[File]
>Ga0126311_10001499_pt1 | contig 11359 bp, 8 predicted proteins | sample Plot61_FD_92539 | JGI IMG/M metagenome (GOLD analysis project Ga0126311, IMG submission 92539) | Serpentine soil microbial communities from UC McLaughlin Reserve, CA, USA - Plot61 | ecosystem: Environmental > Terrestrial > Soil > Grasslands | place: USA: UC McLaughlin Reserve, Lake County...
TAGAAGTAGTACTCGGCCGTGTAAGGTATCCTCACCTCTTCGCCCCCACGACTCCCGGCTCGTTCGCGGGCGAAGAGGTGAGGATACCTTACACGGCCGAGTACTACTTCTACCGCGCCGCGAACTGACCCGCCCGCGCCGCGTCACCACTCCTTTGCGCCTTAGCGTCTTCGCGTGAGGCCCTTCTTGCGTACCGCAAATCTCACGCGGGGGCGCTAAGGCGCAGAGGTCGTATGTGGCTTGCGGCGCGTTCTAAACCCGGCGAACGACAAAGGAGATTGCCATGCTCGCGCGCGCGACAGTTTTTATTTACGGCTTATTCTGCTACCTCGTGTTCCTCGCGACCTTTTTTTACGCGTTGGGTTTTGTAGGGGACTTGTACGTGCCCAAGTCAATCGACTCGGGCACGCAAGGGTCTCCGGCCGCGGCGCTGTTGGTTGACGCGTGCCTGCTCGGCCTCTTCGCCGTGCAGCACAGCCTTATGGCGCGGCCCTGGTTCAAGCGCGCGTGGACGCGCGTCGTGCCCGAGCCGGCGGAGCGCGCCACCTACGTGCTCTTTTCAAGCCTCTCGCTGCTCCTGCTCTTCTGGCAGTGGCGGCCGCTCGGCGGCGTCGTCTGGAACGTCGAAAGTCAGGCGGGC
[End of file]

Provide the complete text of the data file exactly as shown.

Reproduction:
>Ga0126311_10001499_pt1 | contig 11359 bp, 8 predicted proteins | sample Plot61_FD_92539 | JGI IMG/M metagenome (GOLD analysis project Ga0126311, IMG submission 92539) | Serpentine soil microbial communities from UC McLaughlin Reserve, CA, USA - Plot61 | ecosystem: Environmental > Terrestrial > Soil > Grasslands | place: USA: UC McLaughlin Reserve, Lake County...
TAGAAGTAGTACTCGGCCGTGTAAGGTATCCTCACCTCTTCGCCCCCACGACTCCCGGCTCGTTCGCGGGCGAAGAGGTGAGGATACCTTACACGGCCGAGTACTACTTCTACCGCGCCGCGAACTGACCCGCCCGCGCCGCGTCACCACTCCTTTGCGCCTTAGCGTCTTCGCGTGAGGCCCTTCTTGCGTACCGCAAATCTCACGCGGGGGCGCTAAGGCGCAGAGGTCGTATGTGGCTTGCGGCGCGTTCTAAACCCGGCGAACGACAAAGGAGATTGCCATGCTCGCGCGCGCGACAGTTTTTATTTACGGCTTATTCTGCTACCTCGTGTTCCTCGCGACCTTTTTTTACGCGTTGGGTTTTGTAGGGGACTTGTACGTGCCCAAGTCAATCGACTCGGGCACGCAAGGGTCTCCGGCCGCGGCGCTGTTGGTTGACGCGTGCCTGCTCGGCCTCTTCGCCGTGCAGCACAGCCTTATGGCGCGGCCCTGGTTCAAGCGCGCGTGGACGCGCGTCGTGCCCGAGCCGGCGGAGCGCGCCACCTACGTGCTCTTTTCAAGCCTCTCGCTGCTCCTGCTCTTCTGGCAGTGGCGGCCGCTCGGCGGCGTCGTCTGGAACGTCGAAAGTCAGGCGGGC